Hello there! The Disney+ live-action series Obi-Wan Kenobi recently had its sixth and final (for now) episode, and in this entry into the FilmLore Journal, I want to share some of my thoughts about the series from a life-long Star Wars fan’s perspective.
As with earlier entries into the FilmLore Journal, it will be personal, subjective and even emotional. Here, rules are broken, and as a reader, you might disagree on some or all of it. And that’s fine with me. You do you, as they say. But before we continue, a fair warning: Here be spoilers!
This is not a review.
You could call me a Star Wars fan, even though the term has its baggage these days. I was born on the 28th of May, 1977, three days after the premiere of George Lucas’ first Star Wars film. In other words, I was born three days too late, but still, knowing this, more than a few people have jokingly told me how I was “born to love Star Wars.” And from the first time I watched it, I did.
From The Phantom Menace to The Rise of Skywalker and everything in between, I have always had a relaxed and positive view of the world George Lucas created. With one exception, I love the films and series of the Star Wars franchise. My favorite films in the franchise are Rogue One, Revenge of the Sith and The Last Jedi. What’s that exception, you ask? That would be Star Wars: The Holiday Special; the less said about that, the better.
But the reason I’m writing now is Obi-Wan Kenobi. Even before there were talks of live-action series on Disney+, I was fascinated by the story of that “crazy old wizard Ben” living out in the Jundland Wastes of Tatooine. The American author John Jackson Miller’s novel Kenobi is still one of my favorites of the “Legends” stories. Although the new series doesn’t follow that novel, Ewan McGregor had it as a source of inspiration when going back to the character.
But before I continue, I want to comment on the state of the fandom. It’s not in a good place right now. Some people reading this will disagree with me, and they will feel an almost overpowering urge to let me know about it. Please don’t; I’m not interested. I promised myself years ago, after having written an 80-page academic thesis on the Star Wars fandom, that I would no longer discuss Star Wars with Star Wars fans. If you want to know more, check out my previous entry in the FilmLore Journal called “What? You Don’t Hate The Last Jedi?!“
The moment the first couple of episodes of Obi-Wan Kenobi premiered, toxic and racist fans were already coming out of the woodwork to spew hatred and threats. Their hatred for anything not conforming to their view of what Star Wars is supposed to be was fanning the flames of outrage, and soon the list of grievances was long – and quite transparent. The plot holes they went on and on about were evidence of how little they knew about the franchise they professed to love and how lacking their insight was in both acting and character development.
There were complaints about the shape of the Grand Inquisitor’s (played by Rupert Friend) head, and they nagged on about how young Leia (played by Vivien Lyra Blair) took too much space. Some fans clearly didn’t understand the difference between talking to a friend and addressing a former military ally. And many fans had trouble waiting for the next episode to get answers to their burning questions, calling anything that wasn’t already explained a “plot hole.” Yet others were so out of touch with the series that one would think they hadn’t watched a single Star Wars film before. But the most distressing and disgusting were the racist threats and toxic abuse actress Moses Ingram got.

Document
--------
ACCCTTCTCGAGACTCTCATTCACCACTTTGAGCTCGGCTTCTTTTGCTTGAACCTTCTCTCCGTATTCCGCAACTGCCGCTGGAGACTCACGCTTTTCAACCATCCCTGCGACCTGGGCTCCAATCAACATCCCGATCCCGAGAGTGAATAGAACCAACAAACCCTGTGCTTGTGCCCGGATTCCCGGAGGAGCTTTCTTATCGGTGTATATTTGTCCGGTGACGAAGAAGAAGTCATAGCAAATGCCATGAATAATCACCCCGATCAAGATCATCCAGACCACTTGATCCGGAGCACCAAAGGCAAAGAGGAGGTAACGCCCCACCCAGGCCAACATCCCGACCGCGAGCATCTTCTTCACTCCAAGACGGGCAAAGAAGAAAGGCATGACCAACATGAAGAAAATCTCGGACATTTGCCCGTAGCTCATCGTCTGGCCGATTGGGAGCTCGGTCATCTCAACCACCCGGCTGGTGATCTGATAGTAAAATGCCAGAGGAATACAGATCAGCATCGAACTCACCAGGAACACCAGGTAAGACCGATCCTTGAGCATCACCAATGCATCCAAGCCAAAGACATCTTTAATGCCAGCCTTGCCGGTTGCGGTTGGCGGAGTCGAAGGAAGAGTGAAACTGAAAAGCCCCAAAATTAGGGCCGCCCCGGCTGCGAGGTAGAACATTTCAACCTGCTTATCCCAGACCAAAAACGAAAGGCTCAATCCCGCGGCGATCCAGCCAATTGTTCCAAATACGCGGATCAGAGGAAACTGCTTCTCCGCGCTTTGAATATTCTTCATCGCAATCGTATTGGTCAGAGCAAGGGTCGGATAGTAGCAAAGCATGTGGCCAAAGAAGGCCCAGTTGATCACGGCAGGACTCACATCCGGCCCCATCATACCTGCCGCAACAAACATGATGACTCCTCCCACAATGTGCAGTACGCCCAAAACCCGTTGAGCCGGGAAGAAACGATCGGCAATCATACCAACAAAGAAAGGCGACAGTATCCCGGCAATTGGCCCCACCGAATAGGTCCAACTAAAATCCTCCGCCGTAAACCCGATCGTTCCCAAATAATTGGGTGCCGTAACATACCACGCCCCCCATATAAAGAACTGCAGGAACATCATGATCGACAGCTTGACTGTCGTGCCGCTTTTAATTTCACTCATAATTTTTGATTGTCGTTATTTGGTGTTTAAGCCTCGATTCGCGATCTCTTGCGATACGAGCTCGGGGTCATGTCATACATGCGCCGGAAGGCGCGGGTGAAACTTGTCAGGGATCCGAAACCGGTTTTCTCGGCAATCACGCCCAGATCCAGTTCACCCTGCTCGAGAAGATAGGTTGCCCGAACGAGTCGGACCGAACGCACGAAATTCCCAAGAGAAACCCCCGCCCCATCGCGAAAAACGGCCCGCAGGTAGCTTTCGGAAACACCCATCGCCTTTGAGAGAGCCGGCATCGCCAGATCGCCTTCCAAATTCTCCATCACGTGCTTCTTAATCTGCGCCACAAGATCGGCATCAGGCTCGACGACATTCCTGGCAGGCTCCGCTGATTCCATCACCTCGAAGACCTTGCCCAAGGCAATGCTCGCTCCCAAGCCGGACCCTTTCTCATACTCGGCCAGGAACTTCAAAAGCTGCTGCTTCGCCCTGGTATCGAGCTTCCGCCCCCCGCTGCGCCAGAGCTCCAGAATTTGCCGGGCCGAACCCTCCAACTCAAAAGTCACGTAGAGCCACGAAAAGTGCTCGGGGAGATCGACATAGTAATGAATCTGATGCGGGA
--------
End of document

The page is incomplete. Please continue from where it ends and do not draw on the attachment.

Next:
It never fails, and the old saying is confirmed time and time again: “No one hates Star Wars quite as much as a Star Wars fan.” And for some reason, a certain toxic and misogynic minority of Star Wars fans can’t watch Star Wars without someone to hate. Did they learn nothing of what George Lucas taught to the rest of us?
But I love Star Wars, and Obi-Wan Kenobi has become my favorite of the franchise’s live-action shows. Obi-Wan Kenobi is a story about a man broken from loss and exile. It is a story about a fallen hero, a Jedi Master who failed in his task as a mentor, a father figure, and later as a brother. And it is the story of how he rises up to face his past. Ewan McGregor is perfect in this role, portraying Kenobi with subtle nuances and a quiet, even shy, demeanor. And throughout the six-episode story, he stands up to his former brother and finds his role as a guardian. It is a tour de force of acting and character work on a whole different level than what we’ve seen in the Star Wars franchise so far.
And there are lightsaber duels in Obi-Wan Kenobi like nothing we have seen before. Nothing comes even close. In the first duel between Kenobi and Darth Vader (again played brilliantly by Hayden Christensen), Kenobi is shocked and driven back by the hate of his former Padawan. And let’s consider the genius storytelling of the flashback duel that lets Kenobi predict Darth Vader’s actions during an attack on a refuge hideout. But the final duel in the sixth chapter is, without doubt, the best one in Star Wars. Any good lightsaber duel should tell a story and develop a character; this one does both perfectly. Kenobi finds his role as a guardian and protector, and by that, his strength as a Jedi Master, in a duel that ends with some of the best lines in Star Wars. I was crying as I watched this:
Vader: “Anakin’s gone. I’m what remains.”
Kenobi: “I am sorry. I’m sorry, Anakin. For all of it.”
Vader: “I am not your failure, Obi-Wan. You didn’t kill Anakin Skywalker. I did. The same way I will destroy you!”
Kenobi: “Then my friend is truly dead. Goodbye, Darth.”
This was not a review. But if it had been, it would be top marks. Five stars. Ten out of ten. One hundred percent! A true love letter to us Prequel fans!